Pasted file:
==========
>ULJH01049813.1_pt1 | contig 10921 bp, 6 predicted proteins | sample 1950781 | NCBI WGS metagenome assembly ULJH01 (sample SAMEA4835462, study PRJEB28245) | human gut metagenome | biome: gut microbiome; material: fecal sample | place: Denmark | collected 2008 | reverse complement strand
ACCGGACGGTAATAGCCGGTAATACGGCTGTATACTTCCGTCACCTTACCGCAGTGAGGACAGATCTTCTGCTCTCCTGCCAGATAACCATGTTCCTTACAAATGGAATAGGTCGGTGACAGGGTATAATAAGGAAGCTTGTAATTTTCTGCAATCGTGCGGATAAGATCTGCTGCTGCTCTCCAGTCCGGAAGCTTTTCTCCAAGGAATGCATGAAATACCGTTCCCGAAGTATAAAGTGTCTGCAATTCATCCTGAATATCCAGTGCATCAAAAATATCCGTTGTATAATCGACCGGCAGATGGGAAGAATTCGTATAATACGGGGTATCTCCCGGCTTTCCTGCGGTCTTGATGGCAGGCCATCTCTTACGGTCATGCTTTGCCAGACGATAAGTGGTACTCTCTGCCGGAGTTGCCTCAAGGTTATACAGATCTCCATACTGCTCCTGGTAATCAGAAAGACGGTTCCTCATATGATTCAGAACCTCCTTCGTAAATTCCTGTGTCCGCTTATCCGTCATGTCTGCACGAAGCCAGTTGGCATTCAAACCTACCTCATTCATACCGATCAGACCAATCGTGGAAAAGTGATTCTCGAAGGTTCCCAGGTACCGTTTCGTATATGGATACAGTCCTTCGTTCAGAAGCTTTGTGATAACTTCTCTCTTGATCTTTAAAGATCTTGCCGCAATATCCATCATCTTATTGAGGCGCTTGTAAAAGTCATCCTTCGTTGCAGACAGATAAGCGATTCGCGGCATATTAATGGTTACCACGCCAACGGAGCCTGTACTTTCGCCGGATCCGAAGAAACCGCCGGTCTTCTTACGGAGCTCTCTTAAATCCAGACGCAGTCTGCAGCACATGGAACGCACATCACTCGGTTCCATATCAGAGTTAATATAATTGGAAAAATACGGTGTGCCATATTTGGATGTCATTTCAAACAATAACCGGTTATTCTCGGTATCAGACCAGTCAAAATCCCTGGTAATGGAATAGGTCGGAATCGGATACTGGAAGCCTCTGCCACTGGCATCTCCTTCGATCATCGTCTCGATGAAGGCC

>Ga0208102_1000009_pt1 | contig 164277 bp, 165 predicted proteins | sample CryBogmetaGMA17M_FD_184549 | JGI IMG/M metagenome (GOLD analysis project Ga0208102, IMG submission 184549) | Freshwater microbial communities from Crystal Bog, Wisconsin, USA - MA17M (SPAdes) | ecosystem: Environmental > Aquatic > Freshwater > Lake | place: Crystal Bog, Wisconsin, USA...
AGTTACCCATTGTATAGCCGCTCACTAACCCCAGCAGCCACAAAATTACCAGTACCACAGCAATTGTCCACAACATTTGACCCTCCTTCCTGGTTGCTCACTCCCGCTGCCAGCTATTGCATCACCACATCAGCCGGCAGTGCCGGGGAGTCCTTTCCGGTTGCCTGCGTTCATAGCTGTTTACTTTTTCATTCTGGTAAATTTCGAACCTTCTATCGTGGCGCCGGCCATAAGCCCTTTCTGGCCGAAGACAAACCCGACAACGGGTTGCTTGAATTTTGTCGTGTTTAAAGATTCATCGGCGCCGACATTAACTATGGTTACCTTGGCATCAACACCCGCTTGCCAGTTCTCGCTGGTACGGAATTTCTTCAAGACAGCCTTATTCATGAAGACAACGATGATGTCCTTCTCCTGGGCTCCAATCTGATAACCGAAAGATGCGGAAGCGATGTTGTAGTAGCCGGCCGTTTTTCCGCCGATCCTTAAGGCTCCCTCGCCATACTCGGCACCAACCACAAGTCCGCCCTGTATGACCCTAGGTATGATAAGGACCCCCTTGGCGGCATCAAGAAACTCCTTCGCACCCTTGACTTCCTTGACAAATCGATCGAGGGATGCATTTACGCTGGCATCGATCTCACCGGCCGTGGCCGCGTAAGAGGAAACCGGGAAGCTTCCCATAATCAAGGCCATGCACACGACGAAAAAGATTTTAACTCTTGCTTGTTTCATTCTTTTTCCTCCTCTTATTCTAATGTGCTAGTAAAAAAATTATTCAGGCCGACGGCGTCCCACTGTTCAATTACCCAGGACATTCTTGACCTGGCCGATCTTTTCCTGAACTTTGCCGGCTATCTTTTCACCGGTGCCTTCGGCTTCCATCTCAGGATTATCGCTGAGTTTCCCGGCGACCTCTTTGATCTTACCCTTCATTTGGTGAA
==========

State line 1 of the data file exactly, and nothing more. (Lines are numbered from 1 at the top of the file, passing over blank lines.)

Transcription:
>ULJH01049813.1_pt1 | contig 10921 bp, 6 predicted proteins | sample 1950781 | NCBI WGS metagenome assembly ULJH01 (sample SAMEA4835462, study PRJEB28245) | human gut metagenome | biome: gut microbiome; material: fecal sample | place: Denmark | collected 2008 | reverse complement strand